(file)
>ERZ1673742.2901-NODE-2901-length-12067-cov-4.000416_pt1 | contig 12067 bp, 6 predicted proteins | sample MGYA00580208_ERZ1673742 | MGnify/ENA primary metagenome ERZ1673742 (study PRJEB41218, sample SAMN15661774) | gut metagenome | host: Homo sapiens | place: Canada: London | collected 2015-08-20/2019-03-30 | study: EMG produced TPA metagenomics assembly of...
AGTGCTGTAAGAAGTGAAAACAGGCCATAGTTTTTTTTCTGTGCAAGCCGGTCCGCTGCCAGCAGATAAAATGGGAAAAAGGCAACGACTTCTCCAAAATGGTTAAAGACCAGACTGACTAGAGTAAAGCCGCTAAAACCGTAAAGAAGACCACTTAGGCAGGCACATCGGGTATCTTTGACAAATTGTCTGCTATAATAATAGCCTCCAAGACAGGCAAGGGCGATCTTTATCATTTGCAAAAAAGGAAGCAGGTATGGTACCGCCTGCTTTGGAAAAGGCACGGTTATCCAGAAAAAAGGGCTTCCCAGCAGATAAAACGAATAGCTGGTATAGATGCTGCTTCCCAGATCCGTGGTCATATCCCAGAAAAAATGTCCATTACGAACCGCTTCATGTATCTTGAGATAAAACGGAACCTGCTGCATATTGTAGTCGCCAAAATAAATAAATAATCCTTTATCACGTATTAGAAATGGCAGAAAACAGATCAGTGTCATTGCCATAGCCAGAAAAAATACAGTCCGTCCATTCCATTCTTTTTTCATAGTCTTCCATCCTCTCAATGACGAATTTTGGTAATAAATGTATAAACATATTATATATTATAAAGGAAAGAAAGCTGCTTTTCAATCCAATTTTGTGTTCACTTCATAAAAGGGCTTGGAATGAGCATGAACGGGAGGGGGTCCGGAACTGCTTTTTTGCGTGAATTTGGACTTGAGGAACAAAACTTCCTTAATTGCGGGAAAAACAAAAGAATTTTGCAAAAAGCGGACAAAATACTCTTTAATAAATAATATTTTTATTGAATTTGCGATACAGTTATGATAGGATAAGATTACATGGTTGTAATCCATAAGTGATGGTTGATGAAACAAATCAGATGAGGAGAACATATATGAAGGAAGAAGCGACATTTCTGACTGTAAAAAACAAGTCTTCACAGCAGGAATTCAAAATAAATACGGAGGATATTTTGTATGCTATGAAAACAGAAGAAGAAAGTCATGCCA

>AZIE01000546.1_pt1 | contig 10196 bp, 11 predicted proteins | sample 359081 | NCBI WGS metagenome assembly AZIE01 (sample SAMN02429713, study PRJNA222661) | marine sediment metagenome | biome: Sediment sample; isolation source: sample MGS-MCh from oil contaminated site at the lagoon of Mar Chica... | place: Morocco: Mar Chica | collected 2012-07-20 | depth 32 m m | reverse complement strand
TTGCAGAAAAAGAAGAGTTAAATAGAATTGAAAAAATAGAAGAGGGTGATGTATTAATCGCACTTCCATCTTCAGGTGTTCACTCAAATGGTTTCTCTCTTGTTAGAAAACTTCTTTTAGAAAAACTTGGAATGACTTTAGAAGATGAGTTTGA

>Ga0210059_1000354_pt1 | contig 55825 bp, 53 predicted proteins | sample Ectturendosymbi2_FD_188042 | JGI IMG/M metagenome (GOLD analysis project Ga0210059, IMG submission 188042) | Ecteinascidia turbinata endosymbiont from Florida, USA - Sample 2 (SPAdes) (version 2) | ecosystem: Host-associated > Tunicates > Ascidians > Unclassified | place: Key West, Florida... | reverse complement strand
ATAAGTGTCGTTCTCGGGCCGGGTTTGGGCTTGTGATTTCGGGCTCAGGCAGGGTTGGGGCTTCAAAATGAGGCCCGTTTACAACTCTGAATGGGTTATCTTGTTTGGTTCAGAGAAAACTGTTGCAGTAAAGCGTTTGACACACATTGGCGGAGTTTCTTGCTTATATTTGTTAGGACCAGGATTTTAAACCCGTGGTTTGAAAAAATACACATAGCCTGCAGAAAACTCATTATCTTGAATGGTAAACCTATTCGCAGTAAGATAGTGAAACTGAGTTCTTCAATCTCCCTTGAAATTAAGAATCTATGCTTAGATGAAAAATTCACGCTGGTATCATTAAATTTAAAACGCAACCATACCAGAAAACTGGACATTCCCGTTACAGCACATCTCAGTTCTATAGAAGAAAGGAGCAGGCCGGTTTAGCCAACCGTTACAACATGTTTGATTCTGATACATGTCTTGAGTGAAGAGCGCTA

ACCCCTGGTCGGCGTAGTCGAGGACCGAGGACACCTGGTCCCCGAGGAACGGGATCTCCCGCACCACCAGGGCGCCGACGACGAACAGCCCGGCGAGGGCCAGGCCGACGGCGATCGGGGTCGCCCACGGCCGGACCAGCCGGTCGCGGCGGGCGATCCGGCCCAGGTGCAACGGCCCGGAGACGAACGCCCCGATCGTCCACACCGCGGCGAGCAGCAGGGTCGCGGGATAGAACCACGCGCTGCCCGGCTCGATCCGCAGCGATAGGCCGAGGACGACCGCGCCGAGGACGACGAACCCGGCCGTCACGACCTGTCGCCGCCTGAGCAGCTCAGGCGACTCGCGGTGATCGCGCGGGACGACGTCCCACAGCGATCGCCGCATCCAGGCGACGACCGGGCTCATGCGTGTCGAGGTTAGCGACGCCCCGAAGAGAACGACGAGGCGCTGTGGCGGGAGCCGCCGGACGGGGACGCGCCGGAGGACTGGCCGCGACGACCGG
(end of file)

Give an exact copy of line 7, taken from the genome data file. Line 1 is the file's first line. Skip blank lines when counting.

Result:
ACCCCTGGTCGGCGTAGTCGAGGACCGAGGACACCTGGTCCCCGAGGAACGGGATCTCCCGCACCACCAGGGCGCCGACGACGAACAGCCCGGCGAGGGCCAGGCCGACGGCGATCGGGGTCGCCCACGGCCGGACCAGCCGGTCGCGGCGGGCGATCCGGCCCAGGTGCAACGGCCCGGAGACGAACGCCCCGATCGTCCACACCGCGGCGAGCAGCAGGGTCGCGGGATAGAACCACGCGCTGCCCGGCTCGATCCGCAGCGATAGGCCGAGGACGACCGCGCCGAGGACGACGAACCCGGCCGTCACGACCTGTCGCCGCCTGAGCAGCTCAGGCGACTCGCGGTGATCGCGCGGGACGACGTCCCACAGCGATCGCCGCATCCAGGCGACGACCGGGCTCATGCGTGTCGAGGTTAGCGACGCCCCGAAGAGAACGACGAGGCGCTGTGGCGGGAGCCGCCGGACGGGGACGCGCCGGAGGACTGGCCGCGACGACCGG